It seems no news network can go a day without some hint of government corruption to report. The scary part is that a nation will have its breakfast and a side order of light outrage to whatever a governing power does (phone taps, profiling, airport security). That’s because, for the most part, we accept what they do is good for us in the long run. But when we no longer believe in our government, or in the world as we know it, who are we as people? Lawrence Herzog’s short-lived UPN/Paramount series Nowhere Man sought to answer this question and many others.
Bruce Greenwood played Thomas Veil, a photographer who, in the first episode, is showcasing his latest work, most of it covering wartorn civilizations. A low-key crusader, Tom secretly enjoyed the attention, yet he could never feel a sense of comfort with his fame. After a short chit-chat with his friend Larry (Murray Rubinstein), he runs off to have dinner with his wife Alyson (Megan Gallagher). There’s some conversation about Veil’s mother (Mary Gregory), and how he should contact her more often. And then Tom goes to the restroom. When he returns, Allison is gone and none of the staff remembers her or even Tom himself. The terror begins.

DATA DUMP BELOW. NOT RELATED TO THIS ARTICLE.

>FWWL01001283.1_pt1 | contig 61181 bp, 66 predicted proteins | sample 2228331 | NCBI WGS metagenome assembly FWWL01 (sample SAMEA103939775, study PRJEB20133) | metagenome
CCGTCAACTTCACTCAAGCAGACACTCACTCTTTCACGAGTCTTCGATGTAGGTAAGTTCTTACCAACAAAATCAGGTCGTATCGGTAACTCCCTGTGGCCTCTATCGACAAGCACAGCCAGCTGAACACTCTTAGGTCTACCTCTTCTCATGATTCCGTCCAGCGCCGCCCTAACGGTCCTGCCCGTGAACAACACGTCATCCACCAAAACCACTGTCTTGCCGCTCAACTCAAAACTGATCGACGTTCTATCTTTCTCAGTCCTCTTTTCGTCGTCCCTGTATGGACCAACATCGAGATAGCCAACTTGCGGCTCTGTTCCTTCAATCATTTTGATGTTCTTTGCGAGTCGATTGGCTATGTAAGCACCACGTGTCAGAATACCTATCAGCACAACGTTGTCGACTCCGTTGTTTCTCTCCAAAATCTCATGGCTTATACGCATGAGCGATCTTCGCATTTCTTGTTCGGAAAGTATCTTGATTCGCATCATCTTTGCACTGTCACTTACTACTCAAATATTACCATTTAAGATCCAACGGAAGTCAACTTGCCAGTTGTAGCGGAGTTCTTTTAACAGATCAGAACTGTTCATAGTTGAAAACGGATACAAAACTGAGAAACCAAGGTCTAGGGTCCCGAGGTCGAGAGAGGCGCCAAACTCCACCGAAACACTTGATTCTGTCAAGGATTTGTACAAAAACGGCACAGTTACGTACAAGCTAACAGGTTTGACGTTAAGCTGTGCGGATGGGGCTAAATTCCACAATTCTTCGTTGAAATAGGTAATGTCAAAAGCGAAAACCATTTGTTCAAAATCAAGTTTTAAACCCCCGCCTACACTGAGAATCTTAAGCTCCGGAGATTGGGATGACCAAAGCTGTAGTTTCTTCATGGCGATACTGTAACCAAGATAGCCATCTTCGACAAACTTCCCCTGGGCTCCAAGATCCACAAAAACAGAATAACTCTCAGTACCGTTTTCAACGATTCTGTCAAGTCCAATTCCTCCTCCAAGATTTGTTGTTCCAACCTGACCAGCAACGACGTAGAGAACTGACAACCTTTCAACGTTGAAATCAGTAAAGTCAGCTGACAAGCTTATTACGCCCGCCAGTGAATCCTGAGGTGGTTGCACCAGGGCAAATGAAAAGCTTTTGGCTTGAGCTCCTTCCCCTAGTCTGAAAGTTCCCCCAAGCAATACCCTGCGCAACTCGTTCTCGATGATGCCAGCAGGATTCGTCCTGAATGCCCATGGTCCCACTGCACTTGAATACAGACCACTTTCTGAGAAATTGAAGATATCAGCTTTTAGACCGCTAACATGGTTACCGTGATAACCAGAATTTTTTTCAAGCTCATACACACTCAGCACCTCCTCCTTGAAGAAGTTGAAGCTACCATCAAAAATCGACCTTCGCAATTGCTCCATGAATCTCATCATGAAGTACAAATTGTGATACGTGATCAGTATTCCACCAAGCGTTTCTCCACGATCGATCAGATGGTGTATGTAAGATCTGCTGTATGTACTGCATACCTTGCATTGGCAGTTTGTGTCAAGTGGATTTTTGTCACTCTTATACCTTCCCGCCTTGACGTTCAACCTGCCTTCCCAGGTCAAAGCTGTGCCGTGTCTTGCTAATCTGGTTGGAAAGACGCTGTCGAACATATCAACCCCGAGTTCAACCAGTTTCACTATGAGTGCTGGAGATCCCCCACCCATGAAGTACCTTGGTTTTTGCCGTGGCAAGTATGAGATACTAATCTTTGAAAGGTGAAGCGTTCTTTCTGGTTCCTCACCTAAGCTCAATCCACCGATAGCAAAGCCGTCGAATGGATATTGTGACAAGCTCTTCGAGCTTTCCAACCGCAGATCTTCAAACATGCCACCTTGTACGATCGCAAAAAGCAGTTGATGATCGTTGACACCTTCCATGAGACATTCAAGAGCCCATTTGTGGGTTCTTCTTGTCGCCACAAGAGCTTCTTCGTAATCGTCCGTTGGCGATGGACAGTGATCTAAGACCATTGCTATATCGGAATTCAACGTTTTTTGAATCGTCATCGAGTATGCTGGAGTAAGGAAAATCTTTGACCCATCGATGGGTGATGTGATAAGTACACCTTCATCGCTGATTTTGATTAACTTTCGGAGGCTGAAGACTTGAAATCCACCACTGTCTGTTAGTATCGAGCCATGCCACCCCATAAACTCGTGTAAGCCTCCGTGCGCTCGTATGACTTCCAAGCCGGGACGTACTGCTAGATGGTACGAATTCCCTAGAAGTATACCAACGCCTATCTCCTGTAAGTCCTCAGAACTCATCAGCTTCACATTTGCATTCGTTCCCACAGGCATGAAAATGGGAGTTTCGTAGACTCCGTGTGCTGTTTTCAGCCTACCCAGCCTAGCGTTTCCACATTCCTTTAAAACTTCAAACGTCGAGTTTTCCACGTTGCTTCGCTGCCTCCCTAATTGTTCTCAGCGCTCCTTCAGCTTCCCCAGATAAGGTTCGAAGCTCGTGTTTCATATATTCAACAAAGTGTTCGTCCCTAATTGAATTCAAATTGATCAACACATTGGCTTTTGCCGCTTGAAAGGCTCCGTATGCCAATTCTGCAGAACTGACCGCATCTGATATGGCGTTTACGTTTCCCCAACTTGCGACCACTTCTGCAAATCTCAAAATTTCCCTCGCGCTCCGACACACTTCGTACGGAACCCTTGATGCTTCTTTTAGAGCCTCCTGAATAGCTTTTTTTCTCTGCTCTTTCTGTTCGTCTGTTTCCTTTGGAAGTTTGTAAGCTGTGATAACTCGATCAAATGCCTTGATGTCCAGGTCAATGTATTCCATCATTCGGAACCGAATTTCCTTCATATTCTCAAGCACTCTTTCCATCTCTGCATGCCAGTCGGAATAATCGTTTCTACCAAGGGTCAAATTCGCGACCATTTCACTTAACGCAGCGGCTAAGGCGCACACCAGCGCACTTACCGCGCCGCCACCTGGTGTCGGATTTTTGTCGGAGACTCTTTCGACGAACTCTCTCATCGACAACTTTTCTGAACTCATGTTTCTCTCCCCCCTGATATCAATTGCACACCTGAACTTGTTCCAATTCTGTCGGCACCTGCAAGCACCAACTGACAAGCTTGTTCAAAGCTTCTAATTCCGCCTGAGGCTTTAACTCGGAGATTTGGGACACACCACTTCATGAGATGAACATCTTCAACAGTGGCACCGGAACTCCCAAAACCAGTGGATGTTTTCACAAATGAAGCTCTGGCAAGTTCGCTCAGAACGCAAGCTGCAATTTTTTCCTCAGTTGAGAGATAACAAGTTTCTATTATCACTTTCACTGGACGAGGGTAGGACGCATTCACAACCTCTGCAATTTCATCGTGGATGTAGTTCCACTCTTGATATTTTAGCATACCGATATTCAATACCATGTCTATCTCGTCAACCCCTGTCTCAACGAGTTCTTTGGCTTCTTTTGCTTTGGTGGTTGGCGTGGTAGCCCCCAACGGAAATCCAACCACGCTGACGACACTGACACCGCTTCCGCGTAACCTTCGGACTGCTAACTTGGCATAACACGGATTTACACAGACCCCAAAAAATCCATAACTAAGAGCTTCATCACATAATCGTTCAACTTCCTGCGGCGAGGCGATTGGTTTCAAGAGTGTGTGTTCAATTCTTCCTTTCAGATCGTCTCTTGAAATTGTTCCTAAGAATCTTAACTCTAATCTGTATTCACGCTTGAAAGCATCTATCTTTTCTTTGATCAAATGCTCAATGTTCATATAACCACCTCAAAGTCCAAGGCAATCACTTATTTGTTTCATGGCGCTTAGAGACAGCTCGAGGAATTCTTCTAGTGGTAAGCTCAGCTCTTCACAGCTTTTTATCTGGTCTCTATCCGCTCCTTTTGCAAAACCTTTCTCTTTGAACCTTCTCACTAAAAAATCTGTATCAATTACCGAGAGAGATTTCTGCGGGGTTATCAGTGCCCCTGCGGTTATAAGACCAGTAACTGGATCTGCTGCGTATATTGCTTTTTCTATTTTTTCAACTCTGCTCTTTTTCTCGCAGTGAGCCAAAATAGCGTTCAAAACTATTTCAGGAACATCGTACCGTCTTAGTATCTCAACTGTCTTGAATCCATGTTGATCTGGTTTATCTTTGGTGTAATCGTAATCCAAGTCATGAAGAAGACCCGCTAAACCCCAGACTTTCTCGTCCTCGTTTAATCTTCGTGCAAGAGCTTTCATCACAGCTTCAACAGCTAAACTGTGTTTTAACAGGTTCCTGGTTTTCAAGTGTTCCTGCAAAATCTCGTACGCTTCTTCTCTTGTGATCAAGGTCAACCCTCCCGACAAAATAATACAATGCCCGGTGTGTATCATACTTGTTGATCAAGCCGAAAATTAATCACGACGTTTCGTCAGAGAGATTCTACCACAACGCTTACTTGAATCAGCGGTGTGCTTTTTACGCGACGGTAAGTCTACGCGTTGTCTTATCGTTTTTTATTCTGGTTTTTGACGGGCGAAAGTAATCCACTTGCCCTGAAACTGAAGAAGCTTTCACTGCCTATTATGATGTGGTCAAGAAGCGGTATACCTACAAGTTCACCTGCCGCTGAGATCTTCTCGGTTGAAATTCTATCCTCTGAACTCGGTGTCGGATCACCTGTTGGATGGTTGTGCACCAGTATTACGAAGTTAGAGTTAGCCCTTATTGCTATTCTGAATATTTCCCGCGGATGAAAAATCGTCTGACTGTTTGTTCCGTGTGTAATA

The extent of the conspiracy goes as far as killing his friends and brainwashing the remaining member of his family (his mother). They can even touch anyone who ever talked with him and follow his every move whenever he picks up a phone or makes a public appearance. The only leverage Veil has against the conspiracy is the negatives of “Hidden Agenda” (a photo of a hanging), which he keeps safely hidden whenever possible.
About the only way Thomas Veil can uncover what happened to his life is to find someone who is a link to those who would do this to him. He finds that link in Dr. Bellamy, a man who, in the first episode, held Veil in a sanitarium. From there, the bits and pieces he finds take him to places that would seem unearthly for the average person. As he gets closer and closer to the truth, Veil gains a new respect for the life he once had and even changes as a person from the man he was before. What exactly happened in the final episode? I could tell you, but that would defeat the purpose of watching.